How Good WERE the Good Old Days?
November 17, 2015 7:41am CST
This is a post I meant to write about 3 weeks ago, but then Real Life intervened and I never got round to it! In an article in my usual newspaper, the "i", I read that so-called Victorian diseases are making a come-back in London. According to NHS statistics, 7366 people have been admitted to hospital with a diagnosis of malnutrition between August 2014 and July 2015, compared with 4883 cases August 2010 to July 2011 - an increase of 50%. Cases of scurvy, whooping cough, scarlet fever and cholera have also increased. This has been put down, to a great extent, to families just not being able to afford nutritious food. This is not going to be a political post, although many ex-Bubblers know my political views. It is just going to put a question to those who regret the "good old days". All the diseases I have mentioned were rife in Victorian London. These were also the times of the Poor Laws, when families who ran into debt were put into workhouses, suffering terrible deprivations. Compulsory education for children was beginning, but not yet universal, and many kids were working long hours. Child prostitution was also rife. The gap between the haves and the have-nots was alarming. Unfortunately, it is growing again at the moment - but, as I've said, this is not going to be a political post. So far, I've spoken about the Victorian times, which (believe it or not!) I don't remember. However, I do remember back to the early 1950s, and things weren't really so hot then, either! This is all rather naive and vague, as I haven't had time to research adequately because I wanted to write today. (This newspaper's been mouldering in my study for too long!) But the question is in the title: Were the Good Old Days really so good?
8 people like this
17 Nov 15
I think the answer must be that some things were better and others were not. For instance family life was better because people lived together for longer, the young people did not leave home until they married and then they lived nearby. The old people lived with their married children if they could not look after themselves well. There was no such thing as homes for old people. However there was something called 'The Workhouse' and that was definitely not a pleasant place to end your days.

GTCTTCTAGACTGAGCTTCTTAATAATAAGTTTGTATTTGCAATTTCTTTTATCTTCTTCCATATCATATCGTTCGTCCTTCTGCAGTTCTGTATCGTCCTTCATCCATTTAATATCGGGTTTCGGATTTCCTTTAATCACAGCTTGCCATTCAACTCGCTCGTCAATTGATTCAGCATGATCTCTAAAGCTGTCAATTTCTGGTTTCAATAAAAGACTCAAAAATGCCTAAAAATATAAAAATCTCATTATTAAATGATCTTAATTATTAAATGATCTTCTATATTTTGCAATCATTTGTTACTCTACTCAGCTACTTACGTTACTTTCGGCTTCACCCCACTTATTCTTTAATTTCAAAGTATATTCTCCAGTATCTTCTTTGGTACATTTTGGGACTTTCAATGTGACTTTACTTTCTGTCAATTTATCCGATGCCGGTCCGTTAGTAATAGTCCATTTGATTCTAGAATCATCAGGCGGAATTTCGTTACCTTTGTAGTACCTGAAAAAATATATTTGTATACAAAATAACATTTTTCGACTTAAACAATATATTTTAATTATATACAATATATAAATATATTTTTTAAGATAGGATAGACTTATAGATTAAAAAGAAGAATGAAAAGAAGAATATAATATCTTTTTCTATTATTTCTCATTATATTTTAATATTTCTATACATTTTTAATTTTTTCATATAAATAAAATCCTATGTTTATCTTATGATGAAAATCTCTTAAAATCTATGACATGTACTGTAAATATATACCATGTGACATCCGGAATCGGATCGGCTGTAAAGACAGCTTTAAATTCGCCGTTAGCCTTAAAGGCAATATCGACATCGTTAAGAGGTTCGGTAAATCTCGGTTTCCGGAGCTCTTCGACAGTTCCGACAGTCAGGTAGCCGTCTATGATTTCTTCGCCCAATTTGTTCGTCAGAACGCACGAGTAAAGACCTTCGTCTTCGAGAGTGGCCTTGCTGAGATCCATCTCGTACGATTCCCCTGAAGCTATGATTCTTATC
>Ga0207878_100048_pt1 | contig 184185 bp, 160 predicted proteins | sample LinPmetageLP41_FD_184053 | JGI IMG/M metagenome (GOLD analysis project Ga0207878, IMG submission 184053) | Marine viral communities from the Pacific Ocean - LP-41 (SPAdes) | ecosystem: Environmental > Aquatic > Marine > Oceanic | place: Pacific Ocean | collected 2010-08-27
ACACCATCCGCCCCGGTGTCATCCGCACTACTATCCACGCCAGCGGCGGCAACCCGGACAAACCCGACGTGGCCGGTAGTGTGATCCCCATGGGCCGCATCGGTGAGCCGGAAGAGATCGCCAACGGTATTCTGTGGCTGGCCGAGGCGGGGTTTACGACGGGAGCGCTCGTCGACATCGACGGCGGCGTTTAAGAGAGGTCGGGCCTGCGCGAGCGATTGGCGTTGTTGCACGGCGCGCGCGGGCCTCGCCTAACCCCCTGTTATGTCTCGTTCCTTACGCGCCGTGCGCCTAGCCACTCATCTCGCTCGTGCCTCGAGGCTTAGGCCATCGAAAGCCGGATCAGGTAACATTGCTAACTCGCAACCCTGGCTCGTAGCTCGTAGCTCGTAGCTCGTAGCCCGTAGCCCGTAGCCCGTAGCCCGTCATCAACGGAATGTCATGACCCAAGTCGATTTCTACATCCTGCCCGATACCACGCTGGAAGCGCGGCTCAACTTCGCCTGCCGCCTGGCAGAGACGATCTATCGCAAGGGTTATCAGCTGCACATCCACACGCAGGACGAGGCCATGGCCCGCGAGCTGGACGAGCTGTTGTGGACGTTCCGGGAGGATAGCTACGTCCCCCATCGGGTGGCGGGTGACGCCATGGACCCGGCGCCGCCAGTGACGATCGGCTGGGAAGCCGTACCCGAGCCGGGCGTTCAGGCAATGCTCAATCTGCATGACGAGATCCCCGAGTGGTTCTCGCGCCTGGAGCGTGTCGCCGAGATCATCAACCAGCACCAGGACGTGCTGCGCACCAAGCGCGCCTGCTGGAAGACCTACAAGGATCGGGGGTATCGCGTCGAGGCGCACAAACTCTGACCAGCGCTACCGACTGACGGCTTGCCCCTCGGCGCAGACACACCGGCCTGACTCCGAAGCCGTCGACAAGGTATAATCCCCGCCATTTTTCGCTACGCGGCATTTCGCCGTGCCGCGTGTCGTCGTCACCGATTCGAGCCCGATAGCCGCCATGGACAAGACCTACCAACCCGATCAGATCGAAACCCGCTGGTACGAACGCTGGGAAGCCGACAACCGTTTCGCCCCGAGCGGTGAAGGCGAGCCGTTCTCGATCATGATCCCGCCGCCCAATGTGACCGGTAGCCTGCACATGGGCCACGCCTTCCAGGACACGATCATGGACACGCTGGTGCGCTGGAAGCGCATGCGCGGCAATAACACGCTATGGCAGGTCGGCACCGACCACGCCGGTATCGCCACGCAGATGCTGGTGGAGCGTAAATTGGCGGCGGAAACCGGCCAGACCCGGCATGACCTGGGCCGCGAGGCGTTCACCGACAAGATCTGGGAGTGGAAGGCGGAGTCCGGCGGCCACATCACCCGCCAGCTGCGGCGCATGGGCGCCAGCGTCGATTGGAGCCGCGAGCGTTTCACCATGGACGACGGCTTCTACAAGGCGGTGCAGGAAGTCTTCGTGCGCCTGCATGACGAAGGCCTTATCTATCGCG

4 people like this
• Portsmouth, England
31 Jul 16
Having brought up in a home where one grandmother was living with us and the other two doors away, and they were rotten jealous of each other and always fighting over my mum and me, I can't say that cohabitation of that kind is good for the younger generation! And, as you say, the Workhouse was certainly not something to be wished for.
• United States
18 Nov 15
Being a baby boomer, many of my friends are always sending remember this emails. I ask them not to. I love the time I am living in. There were many things I enjoyed growing up in the 50s, 60s & 70s. Memories are fond to my heart because they were a part of my past. But each time period has had it woes and its joys, its failures, drudgeries and its triumphs. Every generation has had its wars, prejudices and injustice. It is my contention that one who lives in the moment and not reminiscent of the past, nor eager to change the future that wherever one is in the time frame is as good as it gets and no other is better or worse.
17 Nov 15
I personally do not miss the past. The past is only nice in our memory. When we were living day to day in those days, we were worried just about as much things as now. I think people do not eat nutritious food because of their bad habits, rather than due to poverty. Once a person likes fast food and eat it frequently enough, health will suffer.
• United States
21 Nov 15
I am sure my good ole days are not the really good ole ones most talk of, but for me the late 60's, early 70's and part of the 90's were really good ones for me; as far as those good ole days before 1950, well even though I was not physically here yet, the family members who did tell me about those years, often smiled due to getting through rather than frowning by what they had looming to get through . . . does that make sense ? Thanks for sharing on this topic, @Vivenda and how are you btw (I remember you from bubbs site)
• Boise, Idaho
18 Nov 15
I find the Victorian Era a very interesting time for fashion and décor but not for life, especially for women. Women had it pretty rough actually. They couldn't own property, could only work in certain areas or be thought of as less that respectable, and they couldn't wear jewelry out in public. That is just mentioning a few things. It was rough. I would think the medical profession then was very lacking too so I can see where they might get mal nutrition and such.